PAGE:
As terms like “socially conscious” and “eco-travel” have made their way into our vocabulary, many travelers (myself included) have been thinking about ways they can support the communities they visit. And while adapting your travel style to be more respectful towards the people and ecosystem of your far-off destinations may seem daunting, it actually only takes some little changes before you leave and while you’re on the road. And guess what? Not only does it benefit where you go, but it also enriches your experience as well!
Here are five things you should start doing to be a socially and eco-conscious traveler.
Take Time to Learn About Your Destination…Then Start Packing
Before you take off, take time to learn about the cultures and ecosystems of your destination. So for example, I’m currently planning for a possible trip to Senegal and picked up copy of the book Culture and Customs of Senegal by Eric R. Ross. Because knowing a bit of how things are done in the local community can go a long way in demonstrating respect for the culture you’ll be visiting. Learning a few key expressions in the local language, like French or Wolof for my potential adventure to Senegal, will also help you communicate more effectively and integrate better into the local culture. Taking this time to learn beforehand allows you to be a respectful traveler and leave a positive impression and impact on the community you’re visiting.
Go Local While You’re Traveling Abroad
One way you can make a positive impact on a community is to visit small local businesses instead of pouring money into large chain stores and restaurants. This helps support local entrepreneurs and strengthens the local economy. Whenever I travel in France, instead of getting my morning coffee at Starbucks, I grab an espresso from the family-owned café across the street. I also stay at family-owned boutique hotels or on sustainable farms. Ecobnb.com is a great resource for finding such places. When I purchase souvenirs, I pick up handmade pottery or textiles from local artisans and craftspeople instead of a “J’aime Paris” shirt made abroad and shipped in for tourists. Not only do these actions support the community you’re visiting, they help make your travel experience more authentic.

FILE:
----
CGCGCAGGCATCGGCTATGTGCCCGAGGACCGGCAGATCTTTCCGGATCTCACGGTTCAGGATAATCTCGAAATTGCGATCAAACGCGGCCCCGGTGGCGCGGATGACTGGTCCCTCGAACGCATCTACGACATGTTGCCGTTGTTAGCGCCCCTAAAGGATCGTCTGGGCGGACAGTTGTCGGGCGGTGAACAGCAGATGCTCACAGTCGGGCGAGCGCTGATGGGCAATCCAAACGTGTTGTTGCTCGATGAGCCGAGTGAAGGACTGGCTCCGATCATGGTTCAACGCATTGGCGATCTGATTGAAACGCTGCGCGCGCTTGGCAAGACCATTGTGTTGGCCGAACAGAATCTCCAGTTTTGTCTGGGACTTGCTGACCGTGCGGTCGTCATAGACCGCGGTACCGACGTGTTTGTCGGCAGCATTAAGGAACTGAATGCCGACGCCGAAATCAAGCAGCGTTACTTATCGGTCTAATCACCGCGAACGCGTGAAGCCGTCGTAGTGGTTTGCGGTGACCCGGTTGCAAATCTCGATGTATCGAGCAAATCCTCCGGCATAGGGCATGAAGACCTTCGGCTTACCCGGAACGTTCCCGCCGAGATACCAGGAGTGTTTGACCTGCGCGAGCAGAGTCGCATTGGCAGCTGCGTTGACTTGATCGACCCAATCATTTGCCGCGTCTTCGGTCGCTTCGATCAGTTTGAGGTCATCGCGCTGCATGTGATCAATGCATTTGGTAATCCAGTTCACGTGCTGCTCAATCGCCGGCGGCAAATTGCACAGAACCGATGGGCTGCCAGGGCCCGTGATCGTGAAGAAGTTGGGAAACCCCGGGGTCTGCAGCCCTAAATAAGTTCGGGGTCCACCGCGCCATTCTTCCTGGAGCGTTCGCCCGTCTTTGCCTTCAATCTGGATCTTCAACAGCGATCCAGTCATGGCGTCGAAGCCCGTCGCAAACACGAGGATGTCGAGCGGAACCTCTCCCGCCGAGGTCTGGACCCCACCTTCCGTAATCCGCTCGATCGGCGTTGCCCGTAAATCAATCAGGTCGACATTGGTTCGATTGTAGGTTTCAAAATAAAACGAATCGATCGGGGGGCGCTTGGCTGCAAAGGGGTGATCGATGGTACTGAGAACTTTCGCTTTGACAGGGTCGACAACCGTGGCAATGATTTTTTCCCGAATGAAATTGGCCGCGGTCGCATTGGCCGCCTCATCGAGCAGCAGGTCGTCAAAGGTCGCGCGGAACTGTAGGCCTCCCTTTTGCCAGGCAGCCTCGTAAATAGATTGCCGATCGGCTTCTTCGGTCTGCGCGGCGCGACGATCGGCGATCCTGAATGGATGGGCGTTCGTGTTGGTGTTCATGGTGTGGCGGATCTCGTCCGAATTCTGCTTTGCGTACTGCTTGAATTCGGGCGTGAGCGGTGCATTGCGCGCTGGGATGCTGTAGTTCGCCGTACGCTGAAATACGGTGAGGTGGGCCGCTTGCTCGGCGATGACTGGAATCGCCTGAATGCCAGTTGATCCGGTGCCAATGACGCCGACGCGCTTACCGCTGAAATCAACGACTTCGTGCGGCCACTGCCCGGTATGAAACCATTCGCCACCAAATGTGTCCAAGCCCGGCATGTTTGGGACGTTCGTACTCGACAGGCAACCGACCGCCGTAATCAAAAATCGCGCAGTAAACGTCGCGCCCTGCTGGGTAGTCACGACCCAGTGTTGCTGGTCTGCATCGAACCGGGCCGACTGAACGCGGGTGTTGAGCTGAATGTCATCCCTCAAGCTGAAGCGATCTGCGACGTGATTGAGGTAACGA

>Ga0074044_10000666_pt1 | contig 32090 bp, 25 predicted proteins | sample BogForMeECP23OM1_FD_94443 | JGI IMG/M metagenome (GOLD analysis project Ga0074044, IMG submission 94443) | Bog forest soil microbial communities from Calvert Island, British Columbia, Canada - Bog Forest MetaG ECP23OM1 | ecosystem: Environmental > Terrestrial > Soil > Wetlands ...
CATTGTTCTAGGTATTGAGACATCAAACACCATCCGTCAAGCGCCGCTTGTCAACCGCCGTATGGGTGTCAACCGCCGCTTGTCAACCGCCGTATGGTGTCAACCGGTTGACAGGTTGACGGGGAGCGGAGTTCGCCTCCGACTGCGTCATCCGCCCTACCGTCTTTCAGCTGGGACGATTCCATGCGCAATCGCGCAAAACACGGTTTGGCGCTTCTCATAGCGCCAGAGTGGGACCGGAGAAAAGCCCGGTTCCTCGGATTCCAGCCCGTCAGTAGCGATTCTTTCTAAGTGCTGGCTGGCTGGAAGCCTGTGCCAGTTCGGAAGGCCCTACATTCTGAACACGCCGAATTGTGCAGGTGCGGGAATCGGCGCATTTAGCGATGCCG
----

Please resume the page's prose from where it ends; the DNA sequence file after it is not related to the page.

Take Time During Your Trip to Help Out
Volunteering when you travel can be a great way to contribute to a community. And the best way to do it is to connect with an organization led by locals. A great place to start is with a website like Volunteer Match, which pairs volunteers with local organizations. It’s best to connect with a local organization because they’ll have a better feel for what work needs to be done and how to best accomplish it while still respecting the culture of those you are aiming to help. If you choose to volunteer with a larger organization with more of an international presence, make sure it’s a member of the International Volunteer Programs Association, a nonprofit that certifies and accredits volunteer abroad programs.
Share What You Learned on Your Trip with Others
You can continue to be a socially and eco-conscious traveler after you get back at home. Talk with friends and family members about the things you learned regarding your destination’s cultural norms and ecological issues. A trip to Brazil, for example, can be the perfect jumping off point to talk with them about the deforestation of the Amazon River Basin. I hope that after my trip to Senegal, I’ll be able to talk with people back home about the role of Islam in Senegalese society, like how some businesses have different hours during Ramadan. It doesn’t even have to be preachy, you can recommend restaurants and local lodging companies to those planning a trip to the same place, that would benefit from their patronage. And remember, these days sharing what you know includes social media… So post away!
Continue to Learn and Give Back AFTER Your Trip
There are many ways you can keep learning about and giving back to a community once you’re back home. You can use your newfound knowledge and perspectives and change the way you think about consumption at home and how your decisions at home affect people abroad. A socially and eco-conscious trip to the Mexico’s Central Valleys, for example, may inspire you to purchase authentic, fair-trade Oaxacan textiles instead of replicas from corporate home décor stores, which can help preserve an art form and a way of life for the people you met.
Are you an eco-traveler? Leave us some tips or lessons learned on your travels in the the comments section!